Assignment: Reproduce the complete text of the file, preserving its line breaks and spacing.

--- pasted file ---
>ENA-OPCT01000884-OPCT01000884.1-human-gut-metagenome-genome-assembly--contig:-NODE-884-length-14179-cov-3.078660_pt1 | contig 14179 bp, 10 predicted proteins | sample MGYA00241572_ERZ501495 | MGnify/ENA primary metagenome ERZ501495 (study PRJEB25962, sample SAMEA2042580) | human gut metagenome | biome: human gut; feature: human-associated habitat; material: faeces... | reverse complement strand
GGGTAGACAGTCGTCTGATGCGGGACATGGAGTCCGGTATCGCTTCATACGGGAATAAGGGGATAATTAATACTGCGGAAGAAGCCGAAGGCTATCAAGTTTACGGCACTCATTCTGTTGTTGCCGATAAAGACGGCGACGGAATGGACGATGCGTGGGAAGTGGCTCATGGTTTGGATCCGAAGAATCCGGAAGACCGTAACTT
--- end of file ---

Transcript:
>ENA-OPCT01000884-OPCT01000884.1-human-gut-metagenome-genome-assembly--contig:-NODE-884-length-14179-cov-3.078660_pt1 | contig 14179 bp, 10 predicted proteins | sample MGYA00241572_ERZ501495 | MGnify/ENA primary metagenome ERZ501495 (study PRJEB25962, sample SAMEA2042580) | human gut metagenome | biome: human gut; feature: human-associated habitat; material: faeces... | reverse complement strand
GGGTAGACAGTCGTCTGATGCGGGACATGGAGTCCGGTATCGCTTCATACGGGAATAAGGGGATAATTAATACTGCGGAAGAAGCCGAAGGCTATCAAGTTTACGGCACTCATTCTGTTGTTGCCGATAAAGACGGCGACGGAATGGACGATGCGTGGGAAGTGGCTCATGGTTTGGATCCGAAGAATCCGGAAGACCGTAACTT